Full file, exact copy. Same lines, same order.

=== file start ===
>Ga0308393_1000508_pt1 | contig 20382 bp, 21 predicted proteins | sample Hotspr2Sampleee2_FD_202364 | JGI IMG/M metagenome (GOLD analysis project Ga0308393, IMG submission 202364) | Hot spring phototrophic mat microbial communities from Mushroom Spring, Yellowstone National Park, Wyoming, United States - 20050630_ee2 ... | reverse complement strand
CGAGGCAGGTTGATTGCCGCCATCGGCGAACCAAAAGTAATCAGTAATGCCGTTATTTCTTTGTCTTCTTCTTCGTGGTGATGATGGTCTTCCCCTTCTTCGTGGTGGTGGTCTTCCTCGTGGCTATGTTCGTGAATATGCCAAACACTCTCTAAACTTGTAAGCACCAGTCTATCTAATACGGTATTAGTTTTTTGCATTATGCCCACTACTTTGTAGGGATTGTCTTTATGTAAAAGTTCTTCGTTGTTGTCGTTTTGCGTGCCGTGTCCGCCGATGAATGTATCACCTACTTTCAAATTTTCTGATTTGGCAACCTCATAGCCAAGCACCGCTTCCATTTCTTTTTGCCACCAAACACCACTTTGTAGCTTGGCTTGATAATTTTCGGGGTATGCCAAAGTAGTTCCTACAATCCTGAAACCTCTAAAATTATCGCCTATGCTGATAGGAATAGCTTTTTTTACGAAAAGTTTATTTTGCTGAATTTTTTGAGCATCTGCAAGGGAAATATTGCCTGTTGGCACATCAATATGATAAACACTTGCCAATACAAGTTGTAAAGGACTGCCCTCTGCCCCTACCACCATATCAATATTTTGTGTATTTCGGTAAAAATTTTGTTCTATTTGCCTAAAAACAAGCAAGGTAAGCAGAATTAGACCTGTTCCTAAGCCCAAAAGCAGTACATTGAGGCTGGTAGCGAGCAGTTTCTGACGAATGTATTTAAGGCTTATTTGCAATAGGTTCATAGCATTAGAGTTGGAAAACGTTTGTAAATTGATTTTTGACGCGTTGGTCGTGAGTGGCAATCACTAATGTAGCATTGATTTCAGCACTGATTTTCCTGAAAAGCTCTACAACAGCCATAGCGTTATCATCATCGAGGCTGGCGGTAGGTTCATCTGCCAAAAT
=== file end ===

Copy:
>Ga0308393_1000508_pt1 | contig 20382 bp, 21 predicted proteins | sample Hotspr2Sampleee2_FD_202364 | JGI IMG/M metagenome (GOLD analysis project Ga0308393, IMG submission 202364) | Hot spring phototrophic mat microbial communities from Mushroom Spring, Yellowstone National Park, Wyoming, United States - 20050630_ee2 ... | reverse complement strand
CGAGGCAGGTTGATTGCCGCCATCGGCGAACCAAAAGTAATCAGTAATGCCGTTATTTCTTTGTCTTCTTCTTCGTGGTGATGATGGTCTTCCCCTTCTTCGTGGTGGTGGTCTTCCTCGTGGCTATGTTCGTGAATATGCCAAACACTCTCTAAACTTGTAAGCACCAGTCTATCTAATACGGTATTAGTTTTTTGCATTATGCCCACTACTTTGTAGGGATTGTCTTTATGTAAAAGTTCTTCGTTGTTGTCGTTTTGCGTGCCGTGTCCGCCGATGAATGTATCACCTACTTTCAAATTTTCTGATTTGGCAACCTCATAGCCAAGCACCGCTTCCATTTCTTTTTGCCACCAAACACCACTTTGTAGCTTGGCTTGATAATTTTCGGGGTATGCCAAAGTAGTTCCTACAATCCTGAAACCTCTAAAATTATCGCCTATGCTGATAGGAATAGCTTTTTTTACGAAAAGTTTATTTTGCTGAATTTTTTGAGCATCTGCAAGGGAAATATTGCCTGTTGGCACATCAATATGATAAACACTTGCCAATACAAGTTGTAAAGGACTGCCCTCTGCCCCTACCACCATATCAATATTTTGTGTATTTCGGTAAAAATTTTGTTCTATTTGCCTAAAAACAAGCAAGGTAAGCAGAATTAGACCTGTTCCTAAGCCCAAAAGCAGTACATTGAGGCTGGTAGCGAGCAGTTTCTGACGAATGTATTTAAGGCTTATTTGCAATAGGTTCATAGCATTAGAGTTGGAAAACGTTTGTAAATTGATTTTTGACGCGTTGGTCGTGAGTGGCAATCACTAATGTAGCATTGATTTCAGCACTGATTTTCCTGAAAAGCTCTACAACAGCCATAGCGTTATCATCATCGAGGCTGGCGGTAGGTTCATCTGCCAAAAT